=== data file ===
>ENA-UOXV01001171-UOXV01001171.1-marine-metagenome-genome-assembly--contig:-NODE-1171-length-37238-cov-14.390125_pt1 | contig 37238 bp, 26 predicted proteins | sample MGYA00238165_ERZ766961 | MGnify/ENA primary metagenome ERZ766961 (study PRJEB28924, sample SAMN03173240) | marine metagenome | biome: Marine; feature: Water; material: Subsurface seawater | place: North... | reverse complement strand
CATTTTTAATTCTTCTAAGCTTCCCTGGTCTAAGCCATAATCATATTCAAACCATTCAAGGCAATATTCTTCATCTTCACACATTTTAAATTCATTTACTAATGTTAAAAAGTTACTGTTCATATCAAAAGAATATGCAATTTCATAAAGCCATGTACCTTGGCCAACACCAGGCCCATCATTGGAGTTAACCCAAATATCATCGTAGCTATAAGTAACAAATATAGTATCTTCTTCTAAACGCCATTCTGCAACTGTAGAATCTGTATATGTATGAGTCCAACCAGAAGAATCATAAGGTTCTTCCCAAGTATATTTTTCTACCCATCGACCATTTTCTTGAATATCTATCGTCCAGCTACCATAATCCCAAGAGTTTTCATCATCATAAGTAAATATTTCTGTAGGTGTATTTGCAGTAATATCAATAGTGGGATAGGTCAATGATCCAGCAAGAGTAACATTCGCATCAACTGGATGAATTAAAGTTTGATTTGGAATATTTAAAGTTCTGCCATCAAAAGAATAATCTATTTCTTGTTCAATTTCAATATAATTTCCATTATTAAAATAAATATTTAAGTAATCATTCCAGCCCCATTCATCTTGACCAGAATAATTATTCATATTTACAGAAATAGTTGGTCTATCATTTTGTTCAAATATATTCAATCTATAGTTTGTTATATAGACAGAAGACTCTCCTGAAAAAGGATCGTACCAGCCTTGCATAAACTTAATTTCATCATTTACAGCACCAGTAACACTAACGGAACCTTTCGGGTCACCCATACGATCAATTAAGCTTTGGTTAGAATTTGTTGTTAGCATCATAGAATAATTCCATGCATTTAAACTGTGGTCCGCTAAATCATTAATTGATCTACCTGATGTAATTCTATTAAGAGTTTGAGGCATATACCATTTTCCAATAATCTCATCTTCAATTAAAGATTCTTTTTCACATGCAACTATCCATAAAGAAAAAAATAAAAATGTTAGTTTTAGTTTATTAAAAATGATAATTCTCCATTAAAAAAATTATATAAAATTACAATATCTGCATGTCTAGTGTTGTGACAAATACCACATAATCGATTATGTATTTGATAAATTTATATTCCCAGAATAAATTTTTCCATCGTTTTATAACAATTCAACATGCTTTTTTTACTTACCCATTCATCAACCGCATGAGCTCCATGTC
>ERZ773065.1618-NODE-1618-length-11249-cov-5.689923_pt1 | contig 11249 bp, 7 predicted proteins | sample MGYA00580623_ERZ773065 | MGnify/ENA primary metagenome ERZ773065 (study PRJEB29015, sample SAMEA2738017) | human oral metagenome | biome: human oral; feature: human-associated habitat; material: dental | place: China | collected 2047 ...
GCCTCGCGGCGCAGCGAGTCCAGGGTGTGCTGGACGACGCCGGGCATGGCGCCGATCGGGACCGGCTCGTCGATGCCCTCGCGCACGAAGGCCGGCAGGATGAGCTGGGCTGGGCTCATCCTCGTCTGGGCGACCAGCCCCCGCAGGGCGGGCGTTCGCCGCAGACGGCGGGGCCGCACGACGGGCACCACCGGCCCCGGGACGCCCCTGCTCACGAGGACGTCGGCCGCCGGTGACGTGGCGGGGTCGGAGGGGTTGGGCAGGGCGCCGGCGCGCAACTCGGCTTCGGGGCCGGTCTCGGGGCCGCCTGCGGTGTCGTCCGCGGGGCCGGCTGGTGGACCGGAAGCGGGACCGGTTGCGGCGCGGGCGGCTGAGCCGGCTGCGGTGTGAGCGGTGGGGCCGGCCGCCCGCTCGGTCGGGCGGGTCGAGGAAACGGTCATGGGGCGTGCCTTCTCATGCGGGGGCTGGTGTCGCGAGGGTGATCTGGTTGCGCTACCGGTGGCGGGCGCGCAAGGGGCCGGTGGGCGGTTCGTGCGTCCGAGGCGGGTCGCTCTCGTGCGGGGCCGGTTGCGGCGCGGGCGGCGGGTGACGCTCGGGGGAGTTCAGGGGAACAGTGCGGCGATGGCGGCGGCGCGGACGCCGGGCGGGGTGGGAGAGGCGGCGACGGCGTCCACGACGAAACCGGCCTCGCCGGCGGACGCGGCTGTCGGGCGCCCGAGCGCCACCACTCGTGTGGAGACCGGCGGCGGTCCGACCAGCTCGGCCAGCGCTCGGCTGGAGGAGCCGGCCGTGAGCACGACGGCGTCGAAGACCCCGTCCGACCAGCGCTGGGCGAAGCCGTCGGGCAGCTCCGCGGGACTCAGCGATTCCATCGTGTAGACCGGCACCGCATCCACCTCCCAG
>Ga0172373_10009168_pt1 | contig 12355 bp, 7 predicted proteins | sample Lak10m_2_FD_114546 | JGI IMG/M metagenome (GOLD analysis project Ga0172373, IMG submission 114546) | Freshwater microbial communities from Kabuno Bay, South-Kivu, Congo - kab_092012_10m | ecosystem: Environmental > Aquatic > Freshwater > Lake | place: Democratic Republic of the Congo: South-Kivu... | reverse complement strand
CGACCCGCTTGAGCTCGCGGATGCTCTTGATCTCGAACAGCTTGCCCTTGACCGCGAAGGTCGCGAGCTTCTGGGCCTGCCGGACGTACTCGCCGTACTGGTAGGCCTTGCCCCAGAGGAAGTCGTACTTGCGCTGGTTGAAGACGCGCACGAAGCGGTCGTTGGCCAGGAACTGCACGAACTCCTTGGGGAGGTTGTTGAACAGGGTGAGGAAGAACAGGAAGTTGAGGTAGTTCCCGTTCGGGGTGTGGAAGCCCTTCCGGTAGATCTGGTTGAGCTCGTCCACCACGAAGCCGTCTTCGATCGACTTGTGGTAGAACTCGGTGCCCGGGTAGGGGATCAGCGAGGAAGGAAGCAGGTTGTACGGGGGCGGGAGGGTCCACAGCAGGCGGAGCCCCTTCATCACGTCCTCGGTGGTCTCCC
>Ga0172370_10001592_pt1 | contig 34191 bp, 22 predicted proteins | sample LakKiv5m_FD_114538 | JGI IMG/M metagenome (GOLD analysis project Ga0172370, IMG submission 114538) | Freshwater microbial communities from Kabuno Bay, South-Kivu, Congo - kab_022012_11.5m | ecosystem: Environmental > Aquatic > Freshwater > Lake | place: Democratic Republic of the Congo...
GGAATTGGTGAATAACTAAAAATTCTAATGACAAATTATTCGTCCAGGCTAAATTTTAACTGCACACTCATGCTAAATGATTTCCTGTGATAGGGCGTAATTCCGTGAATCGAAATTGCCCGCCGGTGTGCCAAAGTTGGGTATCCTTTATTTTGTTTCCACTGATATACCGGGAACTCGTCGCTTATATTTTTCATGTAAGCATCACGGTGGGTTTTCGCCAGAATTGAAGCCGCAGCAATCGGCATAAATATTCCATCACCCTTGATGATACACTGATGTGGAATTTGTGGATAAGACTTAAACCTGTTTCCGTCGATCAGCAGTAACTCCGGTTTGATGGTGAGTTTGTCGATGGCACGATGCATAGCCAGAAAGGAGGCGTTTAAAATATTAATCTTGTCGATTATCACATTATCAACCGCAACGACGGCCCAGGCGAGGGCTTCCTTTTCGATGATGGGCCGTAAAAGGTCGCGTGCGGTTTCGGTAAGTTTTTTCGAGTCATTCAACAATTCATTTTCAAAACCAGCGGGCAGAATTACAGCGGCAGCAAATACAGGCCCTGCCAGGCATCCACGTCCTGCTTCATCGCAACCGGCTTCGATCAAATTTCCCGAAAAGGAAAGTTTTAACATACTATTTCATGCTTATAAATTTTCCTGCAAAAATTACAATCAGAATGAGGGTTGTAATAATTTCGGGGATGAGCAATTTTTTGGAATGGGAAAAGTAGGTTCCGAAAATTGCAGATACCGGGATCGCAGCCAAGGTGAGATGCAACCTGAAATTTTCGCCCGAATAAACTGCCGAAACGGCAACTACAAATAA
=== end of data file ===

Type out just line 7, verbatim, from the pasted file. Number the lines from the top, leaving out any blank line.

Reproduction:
>Ga0172370_10001592_pt1 | contig 34191 bp, 22 predicted proteins | sample LakKiv5m_FD_114538 | JGI IMG/M metagenome (GOLD analysis project Ga0172370, IMG submission 114538) | Freshwater microbial communities from Kabuno Bay, South-Kivu, Congo - kab_022012_11.5m | ecosystem: Environmental > Aquatic > Freshwater > Lake | place: Democratic Republic of the Congo...